The code below almost works, but it's not what I really meant:
ob_start(); echo 'xxx'; $contents = ob_get_contents(); ob_end_clean(); file_put_contents($file,$contents);
Is there a more natural way?
No, output buffering is as good as it gets. Though it's slightly nicer to just do
It is possible to write STDOUT directly to a file in PHP, which is much easier and more straightforward than using output bufferering.
Do this in the very beginning of your script:
Why at the very beginning you may ask? No file descriptors should be opened yet, because when you close the standard input, output and error file descriptors, the first three new descriptors will become the NEW standard input, output and error file descriptors.
In my example here I redirected standard input to /dev/null and the output and error file descriptors to log files. This is common practice when making a daemon script in PHP.
To write to the application.log file, this would suffice:
To write to the error.log, one would have to do:
Please note that when you change the input, output and error descriptors, the build-in PHP constants STDIN, STDOUT and STDERR will be rendered unusable. PHP will not update these constants to the new descriptors and it is not allowed to redefine these constants (they are called constants for a reason after all).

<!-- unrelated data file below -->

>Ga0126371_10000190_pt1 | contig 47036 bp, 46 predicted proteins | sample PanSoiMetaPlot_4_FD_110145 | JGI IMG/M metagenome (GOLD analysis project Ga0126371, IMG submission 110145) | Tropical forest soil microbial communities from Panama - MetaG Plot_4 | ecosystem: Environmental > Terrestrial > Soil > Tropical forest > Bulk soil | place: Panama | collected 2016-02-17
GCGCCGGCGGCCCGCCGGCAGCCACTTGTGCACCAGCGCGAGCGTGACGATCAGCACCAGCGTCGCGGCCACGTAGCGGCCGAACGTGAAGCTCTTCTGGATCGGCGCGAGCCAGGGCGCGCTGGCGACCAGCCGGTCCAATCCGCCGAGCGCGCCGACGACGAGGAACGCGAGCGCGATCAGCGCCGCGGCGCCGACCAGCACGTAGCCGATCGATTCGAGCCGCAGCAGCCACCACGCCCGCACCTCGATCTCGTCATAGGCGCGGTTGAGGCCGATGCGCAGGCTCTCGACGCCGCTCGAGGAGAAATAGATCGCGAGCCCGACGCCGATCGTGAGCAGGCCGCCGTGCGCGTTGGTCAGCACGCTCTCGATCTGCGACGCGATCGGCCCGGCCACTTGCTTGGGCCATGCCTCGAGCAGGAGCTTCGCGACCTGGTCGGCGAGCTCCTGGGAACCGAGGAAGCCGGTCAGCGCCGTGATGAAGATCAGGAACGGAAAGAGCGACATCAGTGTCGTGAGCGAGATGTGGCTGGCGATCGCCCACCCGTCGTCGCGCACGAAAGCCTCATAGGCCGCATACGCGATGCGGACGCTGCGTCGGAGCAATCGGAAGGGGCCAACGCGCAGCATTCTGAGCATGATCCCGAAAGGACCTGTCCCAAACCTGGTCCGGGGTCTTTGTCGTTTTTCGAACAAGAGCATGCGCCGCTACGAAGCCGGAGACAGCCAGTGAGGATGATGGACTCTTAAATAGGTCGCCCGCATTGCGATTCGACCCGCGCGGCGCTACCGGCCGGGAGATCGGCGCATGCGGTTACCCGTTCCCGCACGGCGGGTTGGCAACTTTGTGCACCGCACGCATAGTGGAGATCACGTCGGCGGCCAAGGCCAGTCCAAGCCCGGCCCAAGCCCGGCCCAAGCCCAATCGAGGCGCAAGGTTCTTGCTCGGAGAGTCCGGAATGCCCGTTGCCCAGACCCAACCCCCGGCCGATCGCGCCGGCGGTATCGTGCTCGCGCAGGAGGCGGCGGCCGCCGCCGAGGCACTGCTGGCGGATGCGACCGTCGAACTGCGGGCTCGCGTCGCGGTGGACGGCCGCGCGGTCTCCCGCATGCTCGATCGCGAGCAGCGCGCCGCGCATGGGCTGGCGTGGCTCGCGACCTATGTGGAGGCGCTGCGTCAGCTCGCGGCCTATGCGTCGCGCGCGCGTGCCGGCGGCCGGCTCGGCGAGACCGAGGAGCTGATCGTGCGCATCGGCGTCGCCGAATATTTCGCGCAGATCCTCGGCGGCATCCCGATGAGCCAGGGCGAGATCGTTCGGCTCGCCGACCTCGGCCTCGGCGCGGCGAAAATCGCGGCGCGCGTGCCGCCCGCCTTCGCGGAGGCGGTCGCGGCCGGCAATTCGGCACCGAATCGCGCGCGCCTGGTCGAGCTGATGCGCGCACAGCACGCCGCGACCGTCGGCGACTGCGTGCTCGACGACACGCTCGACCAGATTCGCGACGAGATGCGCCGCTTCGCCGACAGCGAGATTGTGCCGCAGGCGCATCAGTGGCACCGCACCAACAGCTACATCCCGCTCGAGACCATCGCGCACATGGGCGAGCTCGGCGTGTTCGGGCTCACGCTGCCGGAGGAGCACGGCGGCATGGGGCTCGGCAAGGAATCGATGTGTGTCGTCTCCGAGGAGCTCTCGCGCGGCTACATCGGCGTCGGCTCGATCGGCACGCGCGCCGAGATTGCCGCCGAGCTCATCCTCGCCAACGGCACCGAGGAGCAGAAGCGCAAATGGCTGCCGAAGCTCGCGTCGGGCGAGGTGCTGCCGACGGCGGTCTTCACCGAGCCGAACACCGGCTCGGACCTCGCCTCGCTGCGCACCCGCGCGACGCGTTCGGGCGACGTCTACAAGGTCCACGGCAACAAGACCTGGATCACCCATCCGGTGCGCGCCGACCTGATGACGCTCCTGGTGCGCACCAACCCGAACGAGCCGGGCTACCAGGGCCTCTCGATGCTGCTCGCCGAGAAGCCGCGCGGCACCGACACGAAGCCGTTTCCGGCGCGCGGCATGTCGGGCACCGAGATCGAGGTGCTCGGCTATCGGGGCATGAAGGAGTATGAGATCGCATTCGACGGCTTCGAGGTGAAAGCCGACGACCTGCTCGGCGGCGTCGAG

here's a way to divert OUTPUT which appears to be the original problem
more info here:
Here is an ugly solution that was useful for a problem I had (need to debug).
The main drawback of that is that you'd better not to use the $_POST variables. But you dont have to put it in the very beggining.
You can install Eio extension
and duplicate a file descriptor
this creates new file descriptor and rewrites target stream of STDOUT
this can be done with STDERR as well
and constants STD[OUT|ERR] are still usable